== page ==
In 2010, the European Commission (EC) opened a tender for bids on computer-assisted translation (CAT) and translation memory (TM) tools to which a number of well-known industry firms responded. In July 2011, a “Corrigendum” was issued declaring the awarding procedure unsuccessful. The reason given? “None of the submitted tenders met

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Much Ado about Standards – Finally
Just as LISA shuttered its site at the end of February, it hosted a Standards Summit near Boston. The Summit drew a small but dedicated cadre of professionals interested in setting standards for the language sector. Delegates represented industry associations, language service providers (LSPs), academics, language tool suppliers, and a small group

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Systran Wins Copyright Verdict
Our discussions with clients about legal issues usually revolve around everyday things like service level agreements, terms and conditions, and translation jobs arriving in large banker's boxes. This week's legal discussion was different -- after a European Union court found in favor of language technology provider Systran in a long-running legal battle

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Predictions for 2011: Increased Visibility for Language Services
Each year since 2005, Common Sense Advisory has issued predictions for the language services industry based on our extensive qualitative and quantitative research. In 2011, language will appear more prominently on the radar of global and domestic organizations than ever before: Marketers of everyday products feature built-in language support

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Buyers Join Forces to Tackle the Translation Quality Measurement Conundrum
We've written extensively about translation quality from the buyer's perspective, arguing that companies purchasing translation services should assume a more proactive role in defining their requirements, developing their own metrics, and communicating with suppliers about how they intend to evaluate their performance. Last Friday, we convened approximately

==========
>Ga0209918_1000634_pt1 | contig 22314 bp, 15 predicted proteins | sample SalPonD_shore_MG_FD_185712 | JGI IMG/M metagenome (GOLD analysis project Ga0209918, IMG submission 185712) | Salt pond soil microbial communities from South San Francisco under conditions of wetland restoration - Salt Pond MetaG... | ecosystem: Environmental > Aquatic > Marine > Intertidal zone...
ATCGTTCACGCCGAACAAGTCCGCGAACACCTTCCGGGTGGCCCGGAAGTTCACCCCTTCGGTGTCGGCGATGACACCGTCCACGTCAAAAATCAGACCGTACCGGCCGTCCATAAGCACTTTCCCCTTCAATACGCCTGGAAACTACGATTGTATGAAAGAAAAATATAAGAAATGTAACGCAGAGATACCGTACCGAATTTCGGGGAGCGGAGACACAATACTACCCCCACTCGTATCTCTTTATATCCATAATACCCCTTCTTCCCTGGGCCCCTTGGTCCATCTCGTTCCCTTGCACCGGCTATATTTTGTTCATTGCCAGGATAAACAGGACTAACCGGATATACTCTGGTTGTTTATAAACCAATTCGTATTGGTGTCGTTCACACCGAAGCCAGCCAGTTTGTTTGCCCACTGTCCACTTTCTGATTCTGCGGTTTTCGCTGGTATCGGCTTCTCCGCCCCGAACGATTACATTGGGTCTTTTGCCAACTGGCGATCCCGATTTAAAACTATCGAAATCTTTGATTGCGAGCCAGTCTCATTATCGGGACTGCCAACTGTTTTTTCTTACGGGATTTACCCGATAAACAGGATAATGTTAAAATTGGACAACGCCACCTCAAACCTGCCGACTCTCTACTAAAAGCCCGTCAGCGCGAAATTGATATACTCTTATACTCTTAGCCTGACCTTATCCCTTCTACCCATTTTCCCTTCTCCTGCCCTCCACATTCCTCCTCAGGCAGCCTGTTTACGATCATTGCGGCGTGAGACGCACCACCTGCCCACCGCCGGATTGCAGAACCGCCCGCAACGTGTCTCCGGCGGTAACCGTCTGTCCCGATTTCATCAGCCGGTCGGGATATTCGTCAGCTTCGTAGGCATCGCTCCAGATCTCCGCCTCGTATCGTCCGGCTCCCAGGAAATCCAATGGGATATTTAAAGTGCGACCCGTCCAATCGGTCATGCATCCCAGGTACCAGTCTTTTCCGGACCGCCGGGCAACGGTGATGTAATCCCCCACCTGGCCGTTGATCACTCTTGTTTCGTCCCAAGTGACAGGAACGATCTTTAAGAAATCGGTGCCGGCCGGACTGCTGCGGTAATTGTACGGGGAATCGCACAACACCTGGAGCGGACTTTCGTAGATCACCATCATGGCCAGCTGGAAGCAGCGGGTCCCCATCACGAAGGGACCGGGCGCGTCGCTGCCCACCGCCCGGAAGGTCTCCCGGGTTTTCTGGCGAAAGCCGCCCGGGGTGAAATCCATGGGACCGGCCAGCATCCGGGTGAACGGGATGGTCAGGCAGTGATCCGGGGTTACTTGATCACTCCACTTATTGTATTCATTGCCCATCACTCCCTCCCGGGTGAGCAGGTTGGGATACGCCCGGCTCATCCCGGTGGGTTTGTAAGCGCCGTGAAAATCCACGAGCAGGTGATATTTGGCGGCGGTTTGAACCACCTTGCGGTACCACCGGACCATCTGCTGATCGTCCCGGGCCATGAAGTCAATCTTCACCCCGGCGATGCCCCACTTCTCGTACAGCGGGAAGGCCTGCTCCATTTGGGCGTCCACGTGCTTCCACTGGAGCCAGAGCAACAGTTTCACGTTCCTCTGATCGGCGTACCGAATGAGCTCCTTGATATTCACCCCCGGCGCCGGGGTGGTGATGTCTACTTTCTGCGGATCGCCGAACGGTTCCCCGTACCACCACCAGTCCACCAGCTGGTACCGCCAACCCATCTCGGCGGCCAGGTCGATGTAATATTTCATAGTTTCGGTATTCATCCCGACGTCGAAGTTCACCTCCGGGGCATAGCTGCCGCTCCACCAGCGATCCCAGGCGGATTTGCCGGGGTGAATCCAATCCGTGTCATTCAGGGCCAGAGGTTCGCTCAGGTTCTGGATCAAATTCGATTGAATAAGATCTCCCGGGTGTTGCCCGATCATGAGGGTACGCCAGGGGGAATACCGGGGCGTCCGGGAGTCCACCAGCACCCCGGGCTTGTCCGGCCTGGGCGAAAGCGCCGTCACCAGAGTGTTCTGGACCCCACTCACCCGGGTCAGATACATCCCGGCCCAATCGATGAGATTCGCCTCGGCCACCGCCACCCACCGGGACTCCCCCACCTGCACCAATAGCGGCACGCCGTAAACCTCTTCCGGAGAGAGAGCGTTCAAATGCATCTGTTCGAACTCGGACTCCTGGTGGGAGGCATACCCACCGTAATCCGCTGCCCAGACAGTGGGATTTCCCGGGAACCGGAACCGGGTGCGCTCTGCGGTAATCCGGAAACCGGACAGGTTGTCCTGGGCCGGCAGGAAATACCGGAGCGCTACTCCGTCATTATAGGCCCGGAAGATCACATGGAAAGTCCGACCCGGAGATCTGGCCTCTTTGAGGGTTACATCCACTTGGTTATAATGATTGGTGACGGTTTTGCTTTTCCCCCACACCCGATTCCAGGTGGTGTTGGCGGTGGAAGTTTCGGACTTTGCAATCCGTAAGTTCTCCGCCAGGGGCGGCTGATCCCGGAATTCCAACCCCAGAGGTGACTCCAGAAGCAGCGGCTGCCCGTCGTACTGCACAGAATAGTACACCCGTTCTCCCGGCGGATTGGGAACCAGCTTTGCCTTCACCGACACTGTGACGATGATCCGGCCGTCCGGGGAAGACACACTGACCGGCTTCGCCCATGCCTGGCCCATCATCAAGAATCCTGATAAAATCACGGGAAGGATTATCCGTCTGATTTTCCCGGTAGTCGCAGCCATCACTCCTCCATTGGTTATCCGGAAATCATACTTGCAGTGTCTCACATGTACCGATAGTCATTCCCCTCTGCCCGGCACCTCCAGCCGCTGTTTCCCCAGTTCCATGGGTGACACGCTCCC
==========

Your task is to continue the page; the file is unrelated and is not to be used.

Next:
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“High-Quality” Translation and the Companies That May or May Not Provide It
Earlier this week, the European IT and Certification Institute, a for-profit limited liability company that is also developing translation management software, sent an e-mail blast about its List of High Quality Translation Companies. According to the Institute, the goal of the list is “to promote translation companies which have implemented either

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Localization Maturity Model
For many companies localization is a black art, while others have honed international product and website adaptation into a science. To help companies benefit from the work of others, Common Sense Advisory created the localization maturity model (LMM), an adaptation of the software industry's capability maturity model (CMM). A CMM is a reference model

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Purchasing leaders rank globalization a top issue
Three years ago we wrote in Beggars at the Globalization Banquet that centralized, formal procurement organizations would play a growing, even defining role in sourcing language services. Other reports have uncovered more details on the evolution of the buying strategies, culminating this July with the Online Sourcing of Translation Services report

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Guide to Online Procurement of Translation Services
We’re a little biased here, but we think that this is important stuff. Nearly three years ago we predicted in our first report on best practices in language services that companies would increase their use of standardized procurement practices to translation. Among those practices was e-procurement and the use of “professional sourcers”